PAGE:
He turned and saw Yao talking softly to Yaina before joining Tas in the snow. As Yao left he smiled at Tas, “get a move on, if we’re late to see my cousins they won’t hesitate to behead us.” Yao didn’t give the faintest hint of whether he was joking or not, so Tas just put his head down and followed the old man as fast as he could. They trudged off leaving a path of broken snow behind them and getting a light dusting from the sky. Enough for Tas to feel like he was in the fairytales he had always heard from his mother as a child.

The Wanderer, Part 20

the Wanderer, part 20

This story is part of a series, this is the twentieth part.

You can read the first story here: The Wanderer, Part 1

and the most recent story here: The Wanderer, Part 19

Tas found himself in the dark, though he didn’t know how he arrived there. He got up to walk and found himself in a dark chamber; the air was damp and cold. The floor was hard stone but his feet were silent on it. He ambled through the corridor and found a door at the end, made of a wooden frame with ornamentation that Tas couldn’t have imagined; demons and monsters vied for space at the depths of a powerfully raging sea. Waves swelled and the shadows seemed to flicker, mesmerizing Tas. He moved his eyes slowly to the sky and saw bat-like monsters soaring through the skies and dark winged ravens above them; the ravens had eyes that pieced through the darkness and seemed to know everything. He could also saw some creatures roaming on the shore, but they were very small in comparison to the monsters of the sea and sky, more like rats that anything else.

Tas looked down at his own hands and found that they were all but a shadow, barely visible in the darkness. He slowly touched the door handle and found it surprisingly warm to his touch. Suddenly, the door creaked open without effort. He stepped through it, into a darkness even more consuming than the one he was already in.

After a minute of standing and looking out into the black void, Tas found that he could see well in the darkness, though focusing his eyes was a terribly exhausting effort. He saw a path a little ways off in the distance and knew it was where he needed to go. There was nothing else around him but a barren landscape. As Tas stepped out into the shifting shadow grass he felt a dampness; surprisingly, he found it to be somewhat comforting. It felt as though the shadows were a part of him, comforting and soothing him as he walked.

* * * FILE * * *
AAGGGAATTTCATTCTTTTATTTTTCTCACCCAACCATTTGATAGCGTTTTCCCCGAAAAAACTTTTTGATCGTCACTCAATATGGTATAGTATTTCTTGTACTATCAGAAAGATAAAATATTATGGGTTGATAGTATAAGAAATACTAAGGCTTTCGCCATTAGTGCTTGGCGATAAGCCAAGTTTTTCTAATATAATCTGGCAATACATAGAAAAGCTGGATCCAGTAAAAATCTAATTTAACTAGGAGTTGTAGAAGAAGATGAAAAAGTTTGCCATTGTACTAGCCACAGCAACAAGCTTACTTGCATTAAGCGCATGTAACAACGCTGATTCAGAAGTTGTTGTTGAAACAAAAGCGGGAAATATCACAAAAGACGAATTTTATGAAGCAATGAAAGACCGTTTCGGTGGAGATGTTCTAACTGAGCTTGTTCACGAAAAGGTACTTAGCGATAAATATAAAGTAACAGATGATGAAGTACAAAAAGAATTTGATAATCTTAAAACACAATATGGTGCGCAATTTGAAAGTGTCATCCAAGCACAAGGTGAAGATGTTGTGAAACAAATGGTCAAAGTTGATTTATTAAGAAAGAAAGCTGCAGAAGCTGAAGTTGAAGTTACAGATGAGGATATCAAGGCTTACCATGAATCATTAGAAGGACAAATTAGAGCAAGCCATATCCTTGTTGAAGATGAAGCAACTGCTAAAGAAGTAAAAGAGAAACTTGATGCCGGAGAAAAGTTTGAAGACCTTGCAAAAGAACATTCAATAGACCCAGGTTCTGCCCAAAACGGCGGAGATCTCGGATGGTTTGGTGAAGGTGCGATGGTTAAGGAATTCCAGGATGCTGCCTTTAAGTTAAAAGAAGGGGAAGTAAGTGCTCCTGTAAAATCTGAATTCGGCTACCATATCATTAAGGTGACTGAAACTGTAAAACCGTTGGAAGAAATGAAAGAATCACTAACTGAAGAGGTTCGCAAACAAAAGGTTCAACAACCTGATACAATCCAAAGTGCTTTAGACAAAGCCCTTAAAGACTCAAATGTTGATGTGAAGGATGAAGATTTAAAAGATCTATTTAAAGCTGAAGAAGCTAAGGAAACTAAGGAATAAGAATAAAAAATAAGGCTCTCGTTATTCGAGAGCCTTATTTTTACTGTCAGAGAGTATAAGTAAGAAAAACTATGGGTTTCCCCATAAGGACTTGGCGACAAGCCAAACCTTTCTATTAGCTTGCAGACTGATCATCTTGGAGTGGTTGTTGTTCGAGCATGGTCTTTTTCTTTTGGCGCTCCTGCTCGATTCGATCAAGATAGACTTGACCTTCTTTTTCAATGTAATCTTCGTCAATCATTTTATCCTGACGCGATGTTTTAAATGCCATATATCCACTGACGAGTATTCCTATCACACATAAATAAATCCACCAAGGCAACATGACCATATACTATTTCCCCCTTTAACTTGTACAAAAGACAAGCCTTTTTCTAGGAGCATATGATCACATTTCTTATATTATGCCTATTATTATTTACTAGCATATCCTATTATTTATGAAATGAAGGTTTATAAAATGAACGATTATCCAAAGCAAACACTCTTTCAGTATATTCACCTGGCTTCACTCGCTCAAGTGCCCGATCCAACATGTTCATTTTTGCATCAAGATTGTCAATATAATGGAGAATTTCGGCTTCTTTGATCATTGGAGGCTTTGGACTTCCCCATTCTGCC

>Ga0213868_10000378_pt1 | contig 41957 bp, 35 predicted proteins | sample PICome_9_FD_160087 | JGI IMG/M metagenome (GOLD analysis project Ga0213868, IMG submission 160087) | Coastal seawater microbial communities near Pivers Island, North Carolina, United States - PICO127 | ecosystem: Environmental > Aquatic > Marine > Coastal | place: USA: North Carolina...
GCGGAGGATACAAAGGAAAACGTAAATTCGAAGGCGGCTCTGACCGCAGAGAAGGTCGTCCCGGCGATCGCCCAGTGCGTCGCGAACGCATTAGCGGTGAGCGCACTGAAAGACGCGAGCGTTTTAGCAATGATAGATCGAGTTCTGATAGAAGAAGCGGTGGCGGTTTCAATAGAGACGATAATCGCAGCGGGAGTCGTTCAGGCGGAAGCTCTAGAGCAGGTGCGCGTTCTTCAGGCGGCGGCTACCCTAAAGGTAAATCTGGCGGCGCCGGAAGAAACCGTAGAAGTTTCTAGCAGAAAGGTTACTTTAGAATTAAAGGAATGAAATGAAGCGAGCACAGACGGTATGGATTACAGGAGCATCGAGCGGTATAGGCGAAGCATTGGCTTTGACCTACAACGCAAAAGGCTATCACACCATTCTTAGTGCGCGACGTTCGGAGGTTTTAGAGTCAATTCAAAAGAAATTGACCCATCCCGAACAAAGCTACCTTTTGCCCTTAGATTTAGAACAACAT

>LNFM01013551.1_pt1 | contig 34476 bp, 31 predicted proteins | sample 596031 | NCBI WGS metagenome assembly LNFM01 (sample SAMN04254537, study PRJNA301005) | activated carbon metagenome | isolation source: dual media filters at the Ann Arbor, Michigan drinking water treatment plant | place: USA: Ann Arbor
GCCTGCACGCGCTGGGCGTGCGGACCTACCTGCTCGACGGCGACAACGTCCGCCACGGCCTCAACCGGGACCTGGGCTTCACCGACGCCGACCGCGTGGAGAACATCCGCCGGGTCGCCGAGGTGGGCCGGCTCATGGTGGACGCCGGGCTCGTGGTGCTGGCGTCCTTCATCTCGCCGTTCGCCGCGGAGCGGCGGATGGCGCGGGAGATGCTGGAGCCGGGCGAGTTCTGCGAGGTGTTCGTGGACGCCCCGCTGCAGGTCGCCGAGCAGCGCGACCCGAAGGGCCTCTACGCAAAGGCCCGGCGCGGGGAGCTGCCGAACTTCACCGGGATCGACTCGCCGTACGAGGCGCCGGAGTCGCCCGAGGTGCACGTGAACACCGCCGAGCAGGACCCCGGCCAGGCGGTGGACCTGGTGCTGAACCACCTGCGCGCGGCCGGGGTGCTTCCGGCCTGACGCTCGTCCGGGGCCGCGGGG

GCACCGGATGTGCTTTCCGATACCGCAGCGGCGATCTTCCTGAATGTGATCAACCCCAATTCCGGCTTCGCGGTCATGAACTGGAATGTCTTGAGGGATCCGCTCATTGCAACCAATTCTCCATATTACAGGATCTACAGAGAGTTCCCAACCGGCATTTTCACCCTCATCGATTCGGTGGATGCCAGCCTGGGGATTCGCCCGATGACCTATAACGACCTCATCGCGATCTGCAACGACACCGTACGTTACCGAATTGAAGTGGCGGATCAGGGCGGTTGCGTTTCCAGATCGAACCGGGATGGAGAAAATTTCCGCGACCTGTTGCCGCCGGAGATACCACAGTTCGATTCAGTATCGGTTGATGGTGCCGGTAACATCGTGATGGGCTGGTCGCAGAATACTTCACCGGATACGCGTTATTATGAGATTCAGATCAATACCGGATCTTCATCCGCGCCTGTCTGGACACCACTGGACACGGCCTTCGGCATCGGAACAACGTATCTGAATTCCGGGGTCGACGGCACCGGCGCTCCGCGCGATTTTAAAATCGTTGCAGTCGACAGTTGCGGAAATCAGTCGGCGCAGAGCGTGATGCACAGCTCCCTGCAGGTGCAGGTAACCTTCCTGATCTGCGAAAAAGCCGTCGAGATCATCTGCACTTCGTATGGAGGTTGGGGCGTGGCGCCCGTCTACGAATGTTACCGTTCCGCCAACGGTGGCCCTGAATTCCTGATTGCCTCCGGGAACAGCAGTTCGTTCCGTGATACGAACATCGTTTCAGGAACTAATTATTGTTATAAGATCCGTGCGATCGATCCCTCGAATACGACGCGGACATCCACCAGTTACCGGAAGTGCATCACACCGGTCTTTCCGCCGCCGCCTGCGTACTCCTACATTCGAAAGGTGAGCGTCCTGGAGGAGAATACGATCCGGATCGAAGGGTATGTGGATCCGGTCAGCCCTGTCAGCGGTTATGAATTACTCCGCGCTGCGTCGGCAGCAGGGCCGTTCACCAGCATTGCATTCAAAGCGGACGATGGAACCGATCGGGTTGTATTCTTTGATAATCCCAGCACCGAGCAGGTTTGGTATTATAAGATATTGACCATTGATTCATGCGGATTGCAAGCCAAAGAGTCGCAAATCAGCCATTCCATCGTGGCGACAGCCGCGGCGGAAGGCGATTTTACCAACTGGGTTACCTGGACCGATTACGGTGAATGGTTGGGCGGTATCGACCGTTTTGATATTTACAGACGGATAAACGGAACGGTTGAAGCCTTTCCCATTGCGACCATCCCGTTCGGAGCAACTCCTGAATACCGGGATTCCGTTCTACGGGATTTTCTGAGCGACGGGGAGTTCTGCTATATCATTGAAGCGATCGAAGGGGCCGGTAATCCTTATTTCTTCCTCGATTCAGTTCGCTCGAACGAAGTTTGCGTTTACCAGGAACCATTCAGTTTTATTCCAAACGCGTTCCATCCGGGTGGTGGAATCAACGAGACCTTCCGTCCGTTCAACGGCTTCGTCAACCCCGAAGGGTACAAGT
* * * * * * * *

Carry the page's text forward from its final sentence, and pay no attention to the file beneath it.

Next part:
The landscape was completely barren, except for his path; almost like a desert but with fields and flatlands in every except for his left where a great sea raged and stormed in the far distance. He barely make out the sea monsters from the picture on the door vying for the surface, being tugged to the bottom by what seemed to be chained of smoking shadow. Some force Tas didn’t understand. It was like they were all far too heavy and kept sinking to the bottom unless the clawed at each other to get to the top. So they raked at each other and pulled each other down into the dark depths. So many seemed to fall but innumerable more would simply replace the fallen. It was a viciously cycle that Tas eventually tore his eyes from forcefully. He had to follow the path.

The path wound above the sea, on cliffs that descended sharply into shards and rubble and break-rocks on the shore. As Tas looked closer at the water he found that it was unlike anything he had ever seen; he didn’t know if he could call it water. It was blacker and more viscous, and they seemed to crash much harder against the shore. It attached itself to the rocks as it slammed against them and he knew that this was no sea. Tas got a deep sense of foreboding and decided to keep his gaze to his right as he walked on the cliff side path, the sea raging out of his mind to the left.